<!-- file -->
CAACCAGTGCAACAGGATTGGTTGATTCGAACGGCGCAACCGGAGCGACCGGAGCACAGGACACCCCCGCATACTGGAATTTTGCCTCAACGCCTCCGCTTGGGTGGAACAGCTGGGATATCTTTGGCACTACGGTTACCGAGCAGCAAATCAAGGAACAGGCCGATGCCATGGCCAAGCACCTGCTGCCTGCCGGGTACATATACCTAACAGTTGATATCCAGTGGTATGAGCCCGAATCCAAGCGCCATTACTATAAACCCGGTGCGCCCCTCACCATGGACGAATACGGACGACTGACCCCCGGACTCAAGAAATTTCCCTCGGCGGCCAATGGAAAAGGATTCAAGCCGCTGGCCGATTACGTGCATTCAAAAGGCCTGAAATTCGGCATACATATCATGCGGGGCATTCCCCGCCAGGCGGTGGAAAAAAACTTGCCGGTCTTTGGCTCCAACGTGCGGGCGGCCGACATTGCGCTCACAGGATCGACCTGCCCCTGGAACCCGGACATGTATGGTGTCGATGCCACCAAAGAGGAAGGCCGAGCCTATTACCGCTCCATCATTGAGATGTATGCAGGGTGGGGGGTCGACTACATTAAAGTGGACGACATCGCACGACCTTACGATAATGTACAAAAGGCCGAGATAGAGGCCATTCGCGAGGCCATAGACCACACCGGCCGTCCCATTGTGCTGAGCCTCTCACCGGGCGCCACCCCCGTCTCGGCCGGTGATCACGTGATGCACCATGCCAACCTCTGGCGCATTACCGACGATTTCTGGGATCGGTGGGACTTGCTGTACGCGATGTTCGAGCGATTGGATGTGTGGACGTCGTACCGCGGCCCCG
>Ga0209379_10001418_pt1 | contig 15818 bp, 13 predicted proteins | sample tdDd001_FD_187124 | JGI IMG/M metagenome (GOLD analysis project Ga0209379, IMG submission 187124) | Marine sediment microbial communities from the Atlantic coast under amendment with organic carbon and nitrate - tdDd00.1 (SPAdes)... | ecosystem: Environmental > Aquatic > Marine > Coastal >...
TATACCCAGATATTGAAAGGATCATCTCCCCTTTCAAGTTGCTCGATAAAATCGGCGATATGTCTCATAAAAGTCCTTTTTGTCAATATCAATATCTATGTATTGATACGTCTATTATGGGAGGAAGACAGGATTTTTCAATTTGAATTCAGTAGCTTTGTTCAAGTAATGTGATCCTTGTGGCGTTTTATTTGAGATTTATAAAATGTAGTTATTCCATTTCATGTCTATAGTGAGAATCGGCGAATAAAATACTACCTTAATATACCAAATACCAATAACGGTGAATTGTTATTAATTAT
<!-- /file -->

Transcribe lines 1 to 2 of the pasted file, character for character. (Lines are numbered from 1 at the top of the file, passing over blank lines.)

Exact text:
CAACCAGTGCAACAGGATTGGTTGATTCGAACGGCGCAACCGGAGCGACCGGAGCACAGGACACCCCCGCATACTGGAATTTTGCCTCAACGCCTCCGCTTGGGTGGAACAGCTGGGATATCTTTGGCACTACGGTTACCGAGCAGCAAATCAAGGAACAGGCCGATGCCATGGCCAAGCACCTGCTGCCTGCCGGGTACATATACCTAACAGTTGATATCCAGTGGTATGAGCCCGAATCCAAGCGCCATTACTATAAACCCGGTGCGCCCCTCACCATGGACGAATACGGACGACTGACCCCCGGACTCAAGAAATTTCCCTCGGCGGCCAATGGAAAAGGATTCAAGCCGCTGGCCGATTACGTGCATTCAAAAGGCCTGAAATTCGGCATACATATCATGCGGGGCATTCCCCGCCAGGCGGTGGAAAAAAACTTGCCGGTCTTTGGCTCCAACGTGCGGGCGGCCGACATTGCGCTCACAGGATCGACCTGCCCCTGGAACCCGGACATGTATGGTGTCGATGCCACCAAAGAGGAAGGCCGAGCCTATTACCGCTCCATCATTGAGATGTATGCAGGGTGGGGGGTCGACTACATTAAAGTGGACGACATCGCACGACCTTACGATAATGTACAAAAGGCCGAGATAGAGGCCATTCGCGAGGCCATAGACCACACCGGCCGTCCCATTGTGCTGAGCCTCTCACCGGGCGCCACCCCCGTCTCGGCCGGTGATCACGTGATGCACCATGCCAACCTCTGGCGCATTACCGACGATTTCTGGGATCGGTGGGACTTGCTGTACGCGATGTTCGAGCGATTGGATGTGTGGACGTCGTACCGCGGCCCCG
>Ga0209379_10001418_pt1 | contig 15818 bp, 13 predicted proteins | sample tdDd001_FD_187124 | JGI IMG/M metagenome (GOLD analysis project Ga0209379, IMG submission 187124) | Marine sediment microbial communities from the Atlantic coast under amendment with organic carbon and nitrate - tdDd00.1 (SPAdes)... | ecosystem: Environmental > Aquatic > Marine > Coastal >...